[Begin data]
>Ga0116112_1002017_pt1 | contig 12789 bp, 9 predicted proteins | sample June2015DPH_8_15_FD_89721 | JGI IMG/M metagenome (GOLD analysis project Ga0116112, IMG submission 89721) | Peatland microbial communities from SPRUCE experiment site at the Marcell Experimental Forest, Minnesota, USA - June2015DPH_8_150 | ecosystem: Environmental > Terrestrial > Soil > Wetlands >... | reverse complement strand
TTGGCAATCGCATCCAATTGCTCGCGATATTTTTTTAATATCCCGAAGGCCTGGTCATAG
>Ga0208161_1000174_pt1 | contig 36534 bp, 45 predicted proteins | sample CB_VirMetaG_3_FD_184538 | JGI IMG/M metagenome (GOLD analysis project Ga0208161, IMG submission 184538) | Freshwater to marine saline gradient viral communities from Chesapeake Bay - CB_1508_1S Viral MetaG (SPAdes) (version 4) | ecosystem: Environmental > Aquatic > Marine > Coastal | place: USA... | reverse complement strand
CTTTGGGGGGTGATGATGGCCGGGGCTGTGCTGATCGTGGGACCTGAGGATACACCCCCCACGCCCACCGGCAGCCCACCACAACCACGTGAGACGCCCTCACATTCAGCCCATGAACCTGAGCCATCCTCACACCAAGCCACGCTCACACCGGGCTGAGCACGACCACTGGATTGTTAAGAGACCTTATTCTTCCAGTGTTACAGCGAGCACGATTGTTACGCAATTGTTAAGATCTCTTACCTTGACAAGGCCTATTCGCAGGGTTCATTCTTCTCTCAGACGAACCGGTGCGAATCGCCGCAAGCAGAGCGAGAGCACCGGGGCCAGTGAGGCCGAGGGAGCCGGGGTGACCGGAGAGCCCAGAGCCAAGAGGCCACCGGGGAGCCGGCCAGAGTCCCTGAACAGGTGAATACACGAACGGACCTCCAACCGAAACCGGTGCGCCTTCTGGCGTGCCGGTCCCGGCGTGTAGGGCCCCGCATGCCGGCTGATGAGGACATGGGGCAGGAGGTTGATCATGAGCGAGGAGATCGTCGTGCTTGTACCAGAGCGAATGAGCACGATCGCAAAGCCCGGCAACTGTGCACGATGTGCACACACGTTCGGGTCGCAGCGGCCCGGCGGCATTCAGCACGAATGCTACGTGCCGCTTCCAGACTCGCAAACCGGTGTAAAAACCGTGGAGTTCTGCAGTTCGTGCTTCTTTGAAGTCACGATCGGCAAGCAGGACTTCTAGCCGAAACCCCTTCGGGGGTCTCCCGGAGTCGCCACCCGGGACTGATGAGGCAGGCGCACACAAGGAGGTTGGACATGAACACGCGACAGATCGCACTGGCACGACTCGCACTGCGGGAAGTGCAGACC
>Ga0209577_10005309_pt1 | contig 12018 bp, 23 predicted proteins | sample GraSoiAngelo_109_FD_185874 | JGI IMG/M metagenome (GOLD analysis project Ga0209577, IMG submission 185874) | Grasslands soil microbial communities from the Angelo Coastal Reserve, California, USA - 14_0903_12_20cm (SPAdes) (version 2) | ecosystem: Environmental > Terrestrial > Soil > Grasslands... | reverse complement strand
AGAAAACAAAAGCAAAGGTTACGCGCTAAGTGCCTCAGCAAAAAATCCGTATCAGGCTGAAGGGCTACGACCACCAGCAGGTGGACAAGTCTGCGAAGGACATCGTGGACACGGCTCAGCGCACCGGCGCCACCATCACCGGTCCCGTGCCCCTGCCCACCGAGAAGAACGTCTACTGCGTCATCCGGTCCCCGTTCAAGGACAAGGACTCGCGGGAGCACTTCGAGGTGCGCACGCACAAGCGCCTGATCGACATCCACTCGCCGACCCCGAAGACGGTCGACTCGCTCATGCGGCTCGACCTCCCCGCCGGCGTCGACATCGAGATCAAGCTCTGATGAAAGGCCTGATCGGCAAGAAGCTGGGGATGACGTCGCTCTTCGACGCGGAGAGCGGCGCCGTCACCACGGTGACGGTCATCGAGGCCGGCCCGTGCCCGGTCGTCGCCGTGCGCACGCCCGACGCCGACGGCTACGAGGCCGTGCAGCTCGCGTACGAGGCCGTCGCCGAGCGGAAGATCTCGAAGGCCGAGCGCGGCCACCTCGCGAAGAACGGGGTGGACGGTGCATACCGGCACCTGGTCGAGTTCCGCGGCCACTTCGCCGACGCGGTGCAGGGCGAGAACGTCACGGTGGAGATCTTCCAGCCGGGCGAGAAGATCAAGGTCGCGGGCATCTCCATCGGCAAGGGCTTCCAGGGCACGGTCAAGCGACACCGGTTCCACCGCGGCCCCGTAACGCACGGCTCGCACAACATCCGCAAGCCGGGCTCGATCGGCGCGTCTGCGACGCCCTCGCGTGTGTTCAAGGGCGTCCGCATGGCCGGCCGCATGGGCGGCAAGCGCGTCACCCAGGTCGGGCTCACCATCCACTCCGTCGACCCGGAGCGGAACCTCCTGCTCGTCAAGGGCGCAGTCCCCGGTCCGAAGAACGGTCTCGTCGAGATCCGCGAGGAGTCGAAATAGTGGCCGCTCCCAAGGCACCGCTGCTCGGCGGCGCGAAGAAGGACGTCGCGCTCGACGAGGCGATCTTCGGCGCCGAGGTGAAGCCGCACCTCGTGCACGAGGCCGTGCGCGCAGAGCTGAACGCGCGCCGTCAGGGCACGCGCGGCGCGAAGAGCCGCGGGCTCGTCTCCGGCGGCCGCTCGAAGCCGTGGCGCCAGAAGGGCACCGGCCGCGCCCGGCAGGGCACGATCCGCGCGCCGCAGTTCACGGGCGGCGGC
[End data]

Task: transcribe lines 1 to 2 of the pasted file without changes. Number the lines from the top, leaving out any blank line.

>Ga0116112_1002017_pt1 | contig 12789 bp, 9 predicted proteins | sample June2015DPH_8_15_FD_89721 | JGI IMG/M metagenome (GOLD analysis project Ga0116112, IMG submission 89721) | Peatland microbial communities from SPRUCE experiment site at the Marcell Experimental Forest, Minnesota, USA - June2015DPH_8_150 | ecosystem: Environmental > Terrestrial > Soil > Wetlands >... | reverse complement strand
TTGGCAATCGCATCCAATTGCTCGCGATATTTTTTTAATATCCCGAAGGCCTGGTCATAG